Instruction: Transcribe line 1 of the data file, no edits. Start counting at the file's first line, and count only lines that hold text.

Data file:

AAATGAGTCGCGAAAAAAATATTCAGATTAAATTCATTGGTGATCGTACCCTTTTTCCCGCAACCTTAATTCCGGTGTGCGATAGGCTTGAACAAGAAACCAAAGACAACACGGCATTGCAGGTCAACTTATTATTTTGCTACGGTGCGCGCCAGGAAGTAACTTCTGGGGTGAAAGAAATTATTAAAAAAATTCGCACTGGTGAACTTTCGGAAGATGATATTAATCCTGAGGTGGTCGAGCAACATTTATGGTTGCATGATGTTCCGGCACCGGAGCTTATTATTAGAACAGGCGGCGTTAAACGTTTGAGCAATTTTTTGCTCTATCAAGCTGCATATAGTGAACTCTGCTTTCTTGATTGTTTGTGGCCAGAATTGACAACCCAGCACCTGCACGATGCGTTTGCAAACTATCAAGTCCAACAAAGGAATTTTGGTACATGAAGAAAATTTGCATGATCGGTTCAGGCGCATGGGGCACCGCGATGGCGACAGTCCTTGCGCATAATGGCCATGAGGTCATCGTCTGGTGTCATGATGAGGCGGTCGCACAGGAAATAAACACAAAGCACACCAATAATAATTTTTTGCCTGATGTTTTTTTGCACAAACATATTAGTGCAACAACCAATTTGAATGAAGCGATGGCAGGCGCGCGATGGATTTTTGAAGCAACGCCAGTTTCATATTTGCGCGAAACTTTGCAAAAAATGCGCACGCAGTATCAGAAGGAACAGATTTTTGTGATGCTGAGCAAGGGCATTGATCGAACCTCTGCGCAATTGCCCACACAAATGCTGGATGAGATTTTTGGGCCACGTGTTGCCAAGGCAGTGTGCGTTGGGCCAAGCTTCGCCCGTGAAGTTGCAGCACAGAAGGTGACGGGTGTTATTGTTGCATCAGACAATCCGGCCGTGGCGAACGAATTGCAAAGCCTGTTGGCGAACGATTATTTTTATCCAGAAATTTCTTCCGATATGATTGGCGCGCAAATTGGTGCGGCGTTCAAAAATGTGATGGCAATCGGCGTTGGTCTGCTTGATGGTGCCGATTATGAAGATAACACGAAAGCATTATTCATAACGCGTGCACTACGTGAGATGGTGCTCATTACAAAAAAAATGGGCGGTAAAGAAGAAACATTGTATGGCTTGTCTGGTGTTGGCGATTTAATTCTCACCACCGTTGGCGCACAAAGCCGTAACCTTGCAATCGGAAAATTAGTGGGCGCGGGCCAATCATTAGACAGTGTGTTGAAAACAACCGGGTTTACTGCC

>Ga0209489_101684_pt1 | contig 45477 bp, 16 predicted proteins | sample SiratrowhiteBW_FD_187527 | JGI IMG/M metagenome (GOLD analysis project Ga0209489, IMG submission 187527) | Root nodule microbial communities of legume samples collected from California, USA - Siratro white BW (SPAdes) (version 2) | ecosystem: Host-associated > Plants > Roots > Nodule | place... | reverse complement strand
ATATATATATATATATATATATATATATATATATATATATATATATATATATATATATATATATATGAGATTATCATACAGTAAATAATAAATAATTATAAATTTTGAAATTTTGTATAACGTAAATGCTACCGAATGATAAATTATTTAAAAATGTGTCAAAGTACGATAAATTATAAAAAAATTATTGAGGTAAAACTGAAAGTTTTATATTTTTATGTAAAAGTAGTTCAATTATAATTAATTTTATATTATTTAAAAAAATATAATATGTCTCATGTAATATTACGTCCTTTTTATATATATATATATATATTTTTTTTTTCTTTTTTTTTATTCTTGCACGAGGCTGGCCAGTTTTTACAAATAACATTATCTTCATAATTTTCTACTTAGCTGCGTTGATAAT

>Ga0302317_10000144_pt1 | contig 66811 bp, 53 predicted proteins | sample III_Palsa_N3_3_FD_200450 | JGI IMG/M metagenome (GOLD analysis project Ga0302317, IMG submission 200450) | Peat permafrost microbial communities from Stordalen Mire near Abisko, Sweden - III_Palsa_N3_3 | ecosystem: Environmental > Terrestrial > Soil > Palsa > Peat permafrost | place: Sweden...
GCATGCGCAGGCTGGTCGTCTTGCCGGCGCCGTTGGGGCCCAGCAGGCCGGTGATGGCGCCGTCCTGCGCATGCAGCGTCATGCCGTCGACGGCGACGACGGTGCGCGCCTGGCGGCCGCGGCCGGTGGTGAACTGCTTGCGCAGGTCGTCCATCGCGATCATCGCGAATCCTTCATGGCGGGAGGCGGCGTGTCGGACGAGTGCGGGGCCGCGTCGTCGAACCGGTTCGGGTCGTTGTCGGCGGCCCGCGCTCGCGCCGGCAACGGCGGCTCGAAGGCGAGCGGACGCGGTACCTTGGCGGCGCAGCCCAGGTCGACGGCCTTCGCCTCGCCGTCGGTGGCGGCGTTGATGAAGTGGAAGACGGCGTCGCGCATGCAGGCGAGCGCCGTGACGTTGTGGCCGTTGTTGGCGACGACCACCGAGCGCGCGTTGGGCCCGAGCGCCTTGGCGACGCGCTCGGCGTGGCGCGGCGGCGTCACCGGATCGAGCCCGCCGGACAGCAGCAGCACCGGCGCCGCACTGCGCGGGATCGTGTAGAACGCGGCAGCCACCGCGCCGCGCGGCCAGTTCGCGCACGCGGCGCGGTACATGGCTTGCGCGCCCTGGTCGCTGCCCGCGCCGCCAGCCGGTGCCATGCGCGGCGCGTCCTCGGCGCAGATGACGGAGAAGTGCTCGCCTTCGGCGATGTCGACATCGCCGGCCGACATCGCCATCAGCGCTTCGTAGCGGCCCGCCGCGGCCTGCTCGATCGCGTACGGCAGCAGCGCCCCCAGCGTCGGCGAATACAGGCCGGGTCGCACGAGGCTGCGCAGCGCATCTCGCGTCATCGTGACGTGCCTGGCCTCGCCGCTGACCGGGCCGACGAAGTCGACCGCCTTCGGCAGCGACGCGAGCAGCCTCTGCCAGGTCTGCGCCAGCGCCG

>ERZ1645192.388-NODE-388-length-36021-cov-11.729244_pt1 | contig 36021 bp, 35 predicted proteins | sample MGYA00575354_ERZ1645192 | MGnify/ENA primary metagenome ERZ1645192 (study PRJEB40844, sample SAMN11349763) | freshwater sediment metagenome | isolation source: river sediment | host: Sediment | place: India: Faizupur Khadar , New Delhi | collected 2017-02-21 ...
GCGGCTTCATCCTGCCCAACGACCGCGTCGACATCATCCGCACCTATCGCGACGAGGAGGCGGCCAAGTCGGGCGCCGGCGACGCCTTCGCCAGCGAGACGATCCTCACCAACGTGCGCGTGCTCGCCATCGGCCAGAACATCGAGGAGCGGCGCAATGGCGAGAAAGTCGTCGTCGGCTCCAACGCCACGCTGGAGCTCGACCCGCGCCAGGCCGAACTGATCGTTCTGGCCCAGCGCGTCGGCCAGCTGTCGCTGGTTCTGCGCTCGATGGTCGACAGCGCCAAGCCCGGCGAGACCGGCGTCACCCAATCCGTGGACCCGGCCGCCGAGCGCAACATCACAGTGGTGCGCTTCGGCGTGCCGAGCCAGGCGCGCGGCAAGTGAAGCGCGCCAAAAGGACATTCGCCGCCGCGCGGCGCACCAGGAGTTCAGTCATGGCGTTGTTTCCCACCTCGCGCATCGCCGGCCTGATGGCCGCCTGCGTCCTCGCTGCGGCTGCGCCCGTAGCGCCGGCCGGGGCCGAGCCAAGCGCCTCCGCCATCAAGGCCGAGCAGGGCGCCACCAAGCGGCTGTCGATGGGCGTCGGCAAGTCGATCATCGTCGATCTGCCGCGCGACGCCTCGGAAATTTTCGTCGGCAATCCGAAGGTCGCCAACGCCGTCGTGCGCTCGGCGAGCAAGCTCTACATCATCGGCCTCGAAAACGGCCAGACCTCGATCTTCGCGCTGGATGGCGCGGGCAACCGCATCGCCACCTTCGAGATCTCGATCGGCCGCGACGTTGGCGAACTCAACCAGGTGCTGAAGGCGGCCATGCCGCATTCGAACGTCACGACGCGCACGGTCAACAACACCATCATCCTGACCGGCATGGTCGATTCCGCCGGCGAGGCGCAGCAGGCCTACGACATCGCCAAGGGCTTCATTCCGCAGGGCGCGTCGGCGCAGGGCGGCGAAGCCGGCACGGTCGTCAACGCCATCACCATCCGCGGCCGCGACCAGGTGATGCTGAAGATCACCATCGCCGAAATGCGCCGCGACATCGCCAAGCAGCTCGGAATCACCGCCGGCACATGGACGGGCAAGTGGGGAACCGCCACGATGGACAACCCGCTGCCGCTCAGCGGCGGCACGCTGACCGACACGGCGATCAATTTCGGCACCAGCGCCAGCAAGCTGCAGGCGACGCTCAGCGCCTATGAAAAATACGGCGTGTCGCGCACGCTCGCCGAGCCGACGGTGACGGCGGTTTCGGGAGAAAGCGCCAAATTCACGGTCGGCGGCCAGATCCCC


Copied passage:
AAATGAGTCGCGAAAAAAATATTCAGATTAAATTCATTGGTGATCGTACCCTTTTTCCCGCAACCTTAATTCCGGTGTGCGATAGGCTTGAACAAGAAACCAAAGACAACACGGCATTGCAGGTCAACTTATTATTTTGCTACGGTGCGCGCCAGGAAGTAACTTCTGGGGTGAAAGAAATTATTAAAAAAATTCGCACTGGTGAACTTTCGGAAGATGATATTAATCCTGAGGTGGTCGAGCAACATTTATGGTTGCATGATGTTCCGGCACCGGAGCTTATTATTAGAACAGGCGGCGTTAAACGTTTGAGCAATTTTTTGCTCTATCAAGCTGCATATAGTGAACTCTGCTTTCTTGATTGTTTGTGGCCAGAATTGACAACCCAGCACCTGCACGATGCGTTTGCAAACTATCAAGTCCAACAAAGGAATTTTGGTACATGAAGAAAATTTGCATGATCGGTTCAGGCGCATGGGGCACCGCGATGGCGACAGTCCTTGCGCATAATGGCCATGAGGTCATCGTCTGGTGTCATGATGAGGCGGTCGCACAGGAAATAAACACAAAGCACACCAATAATAATTTTTTGCCTGATGTTTTTTTGCACAAACATATTAGTGCAACAACCAATTTGAATGAAGCGATGGCAGGCGCGCGATGGATTTTTGAAGCAACGCCAGTTTCATATTTGCGCGAAACTTTGCAAAAAATGCGCACGCAGTATCAGAAGGAACAGATTTTTGTGATGCTGAGCAAGGGCATTGATCGAACCTCTGCGCAATTGCCCACACAAATGCTGGATGAGATTTTTGGGCCACGTGTTGCCAAGGCAGTGTGCGTTGGGCCAAGCTTCGCCCGTGAAGTTGCAGCACAGAAGGTGACGGGTGTTATTGTTGCATCAGACAATCCGGCCGTGGCGAACGAATTGCAAAGCCTGTTGGCGAACGATTATTTTTATCCAGAAATTTCTTCCGATATGATTGGCGCGCAAATTGGTGCGGCGTTCAAAAATGTGATGGCAATCGGCGTTGGTCTGCTTGATGGTGCCGATTATGAAGATAACACGAAAGCATTATTCATAACGCGTGCACTACGTGAGATGGTGCTCATTACAAAAAAAATGGGCGGTAAAGAAGAAACATTGTATGGCTTGTCTGGTGTTGGCGATTTAATTCTCACCACCGTTGGCGCACAAAGCCGTAACCTTGCAATCGGAAAATTAGTGGGCGCGGGCCAATCATTAGACAGTGTGTTGAAAACAACCGGGTTTACTGCC